But making a home small, really small, down to around 20% of the size of a typical 2 storey suburban house, and comfortable is a design challenge. The Kasita home is a recent attempt to do this, and it all started in a dumpster, as shown in this CNBC video:

The design and construction of low embodied energy buildings such as the Kasita requires a range of skills, many of which are not usually associated with construction.

And as construction industry jobs are lost with automation, this could also mean changes in some construction related clean energy jobs, as shown in the Construction Robotics video below. For example, the integration of PV into roofing materials could mean that for a new home PV installers no longer install panels, all they do is the electrical connection.

For those working in Green Buildings it’s an exciting time, but also a time not to be complacent.

California and the EU are leading with their requirements for new homes to be net zero energy from 2020 (2), and then to extend the home requirements into commercial buildings in following years. This is going to require upskilling of the construction industry to deliver this, both in design, and in actual construction. In fact this upskilling has been happening gradually for some time, but it now needs to accelerate. And whilst for now zero net home energy requirements are looming for only the EU and California (combined population of 550m) in much of the rest of the world those countries with existing energy standards for buildings are likely to tighten them, whilst emerging economies without standards are increasingly likely to adopt energy performance standards for buildings. This is certainly going to grow the green building sector.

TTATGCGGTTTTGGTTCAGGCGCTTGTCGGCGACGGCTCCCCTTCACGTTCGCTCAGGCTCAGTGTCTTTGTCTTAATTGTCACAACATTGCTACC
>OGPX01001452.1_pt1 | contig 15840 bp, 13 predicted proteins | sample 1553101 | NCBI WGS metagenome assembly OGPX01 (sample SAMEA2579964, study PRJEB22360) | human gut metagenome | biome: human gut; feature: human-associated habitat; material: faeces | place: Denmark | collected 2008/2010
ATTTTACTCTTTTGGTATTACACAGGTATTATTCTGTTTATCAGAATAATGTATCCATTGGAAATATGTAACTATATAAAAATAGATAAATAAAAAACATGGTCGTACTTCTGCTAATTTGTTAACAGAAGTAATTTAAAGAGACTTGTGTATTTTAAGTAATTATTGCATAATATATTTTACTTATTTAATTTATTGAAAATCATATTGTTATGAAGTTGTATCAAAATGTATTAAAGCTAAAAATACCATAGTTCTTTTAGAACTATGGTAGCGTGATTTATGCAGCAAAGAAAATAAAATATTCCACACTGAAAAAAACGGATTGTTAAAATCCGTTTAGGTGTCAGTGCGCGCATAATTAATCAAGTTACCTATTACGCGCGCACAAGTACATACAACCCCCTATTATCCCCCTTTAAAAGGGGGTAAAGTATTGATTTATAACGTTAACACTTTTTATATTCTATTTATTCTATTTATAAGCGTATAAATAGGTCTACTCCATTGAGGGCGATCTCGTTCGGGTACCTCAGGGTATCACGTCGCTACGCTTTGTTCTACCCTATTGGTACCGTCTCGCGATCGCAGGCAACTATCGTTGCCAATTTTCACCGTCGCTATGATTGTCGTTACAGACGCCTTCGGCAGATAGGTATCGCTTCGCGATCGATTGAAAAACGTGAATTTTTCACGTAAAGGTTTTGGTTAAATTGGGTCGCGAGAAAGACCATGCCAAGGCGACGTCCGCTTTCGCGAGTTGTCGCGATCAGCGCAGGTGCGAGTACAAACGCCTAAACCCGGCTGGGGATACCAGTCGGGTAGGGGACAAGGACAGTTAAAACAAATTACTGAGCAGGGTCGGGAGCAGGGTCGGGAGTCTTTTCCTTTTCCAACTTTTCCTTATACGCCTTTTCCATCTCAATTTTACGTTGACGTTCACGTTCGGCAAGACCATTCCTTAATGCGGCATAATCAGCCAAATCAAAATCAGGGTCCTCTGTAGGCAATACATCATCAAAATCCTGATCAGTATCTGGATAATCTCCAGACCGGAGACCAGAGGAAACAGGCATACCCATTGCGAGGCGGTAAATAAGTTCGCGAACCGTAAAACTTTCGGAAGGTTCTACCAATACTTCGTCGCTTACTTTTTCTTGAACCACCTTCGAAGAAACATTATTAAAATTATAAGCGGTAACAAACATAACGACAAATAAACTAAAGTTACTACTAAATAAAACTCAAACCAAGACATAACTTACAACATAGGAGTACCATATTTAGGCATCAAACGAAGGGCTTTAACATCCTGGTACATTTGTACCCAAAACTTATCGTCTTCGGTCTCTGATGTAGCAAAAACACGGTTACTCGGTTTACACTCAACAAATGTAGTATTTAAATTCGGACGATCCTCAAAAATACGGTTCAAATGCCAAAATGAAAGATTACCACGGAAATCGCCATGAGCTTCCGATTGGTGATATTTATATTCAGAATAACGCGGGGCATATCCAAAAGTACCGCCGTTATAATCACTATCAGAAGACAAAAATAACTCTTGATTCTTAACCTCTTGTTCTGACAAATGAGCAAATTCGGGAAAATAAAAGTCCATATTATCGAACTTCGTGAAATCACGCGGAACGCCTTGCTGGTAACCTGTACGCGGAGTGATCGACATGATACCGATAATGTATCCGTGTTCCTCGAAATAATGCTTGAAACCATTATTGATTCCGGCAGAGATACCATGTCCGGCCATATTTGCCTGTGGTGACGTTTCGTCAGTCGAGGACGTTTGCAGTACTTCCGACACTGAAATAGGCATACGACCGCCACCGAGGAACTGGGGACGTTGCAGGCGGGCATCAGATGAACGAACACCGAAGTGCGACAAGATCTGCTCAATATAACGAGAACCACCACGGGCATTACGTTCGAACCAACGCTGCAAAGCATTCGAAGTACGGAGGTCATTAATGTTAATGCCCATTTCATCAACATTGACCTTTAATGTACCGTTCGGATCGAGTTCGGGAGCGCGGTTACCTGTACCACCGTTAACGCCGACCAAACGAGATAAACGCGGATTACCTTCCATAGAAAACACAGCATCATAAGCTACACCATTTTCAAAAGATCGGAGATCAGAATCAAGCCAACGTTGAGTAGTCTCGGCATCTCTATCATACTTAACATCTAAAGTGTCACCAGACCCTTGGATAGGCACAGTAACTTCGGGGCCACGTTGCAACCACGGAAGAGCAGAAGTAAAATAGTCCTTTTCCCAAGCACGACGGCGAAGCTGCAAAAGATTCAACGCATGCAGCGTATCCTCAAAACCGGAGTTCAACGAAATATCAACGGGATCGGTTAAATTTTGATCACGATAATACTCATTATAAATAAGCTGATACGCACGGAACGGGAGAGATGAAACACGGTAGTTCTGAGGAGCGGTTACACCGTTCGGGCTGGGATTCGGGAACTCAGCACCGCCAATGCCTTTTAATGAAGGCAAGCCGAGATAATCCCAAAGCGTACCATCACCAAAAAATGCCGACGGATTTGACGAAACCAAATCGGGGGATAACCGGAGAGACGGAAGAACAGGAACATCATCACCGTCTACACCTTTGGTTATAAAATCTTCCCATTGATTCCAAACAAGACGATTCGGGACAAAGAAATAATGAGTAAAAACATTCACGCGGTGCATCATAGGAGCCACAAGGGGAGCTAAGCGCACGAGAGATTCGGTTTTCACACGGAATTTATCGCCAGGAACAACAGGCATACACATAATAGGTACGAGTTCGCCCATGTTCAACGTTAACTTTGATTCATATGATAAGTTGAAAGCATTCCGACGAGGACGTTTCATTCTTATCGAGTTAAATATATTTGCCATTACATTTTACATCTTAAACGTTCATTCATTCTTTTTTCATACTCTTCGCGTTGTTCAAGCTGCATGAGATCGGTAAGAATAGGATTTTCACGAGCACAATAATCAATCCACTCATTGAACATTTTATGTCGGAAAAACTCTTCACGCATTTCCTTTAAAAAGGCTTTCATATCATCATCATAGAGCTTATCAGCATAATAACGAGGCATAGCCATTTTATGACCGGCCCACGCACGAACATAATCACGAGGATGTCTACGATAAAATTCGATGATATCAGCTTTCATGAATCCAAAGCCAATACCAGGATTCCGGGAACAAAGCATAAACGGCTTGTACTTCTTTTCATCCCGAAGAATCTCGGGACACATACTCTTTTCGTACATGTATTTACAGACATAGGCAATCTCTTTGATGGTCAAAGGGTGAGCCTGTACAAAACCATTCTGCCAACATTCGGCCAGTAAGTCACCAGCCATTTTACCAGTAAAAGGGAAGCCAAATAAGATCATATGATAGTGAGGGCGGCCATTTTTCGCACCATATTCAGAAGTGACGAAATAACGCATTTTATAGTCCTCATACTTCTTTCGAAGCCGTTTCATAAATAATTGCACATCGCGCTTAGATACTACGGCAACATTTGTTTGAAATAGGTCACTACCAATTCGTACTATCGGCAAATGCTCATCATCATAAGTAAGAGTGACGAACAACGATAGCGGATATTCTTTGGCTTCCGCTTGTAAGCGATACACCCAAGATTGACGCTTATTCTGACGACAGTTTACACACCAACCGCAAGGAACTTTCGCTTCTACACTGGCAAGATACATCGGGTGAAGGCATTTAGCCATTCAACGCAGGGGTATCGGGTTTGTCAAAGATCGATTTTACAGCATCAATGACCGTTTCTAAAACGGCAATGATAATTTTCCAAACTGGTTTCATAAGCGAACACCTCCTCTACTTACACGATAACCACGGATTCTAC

On the other hand the green building industry is coming historically from a place where it is at the high end of pricing. Most existing green commercial buildings are large and operate in the premium end of the market, with governments and large corporations occupying them. Those who have been in the green building sector for some time may find it hard to win contracts, but when they do the pay-off is good. As we move to a situation where every building – small to large – if not “green” is at least substantially “greener”, there may be more contracts, but margins are likely to continue to tighten, and expectations will be higher. The market will grow. New people will come into it, unconstrained by traditional thinking. Disruption and innovation will happen.

To thrive going forward requires those working in the green building space to delivery more for less, to tap into technological developments elsewhere and to innovate (like the Kasita house has done). Complacency is not acceptable. And if you are a disruptor and innovator and maybe looking for a new career, perhaps green buildings are for you.

Bruce Rowse

1. Its difficult to pin down the “average” embodied energy / embodied carbon in a home. 0.5 to 1 tonne/m2 could be considered an extremely rough estimate, See and

2. California’s target is for all residential buildings to use zero net energy by 2020, and all commercial buildings to use zero net energy by 2030.  In the EU, 28 countries have committed to new residential buildings being “near zero energy” from 31 December 2020. The directive 2010/31/EU also requires that after 31 December 2018 new public buildings are nearly zero energy.

About the Clean Energy Academy

The Clean Energy Academy provides a range of courses on green buildings. See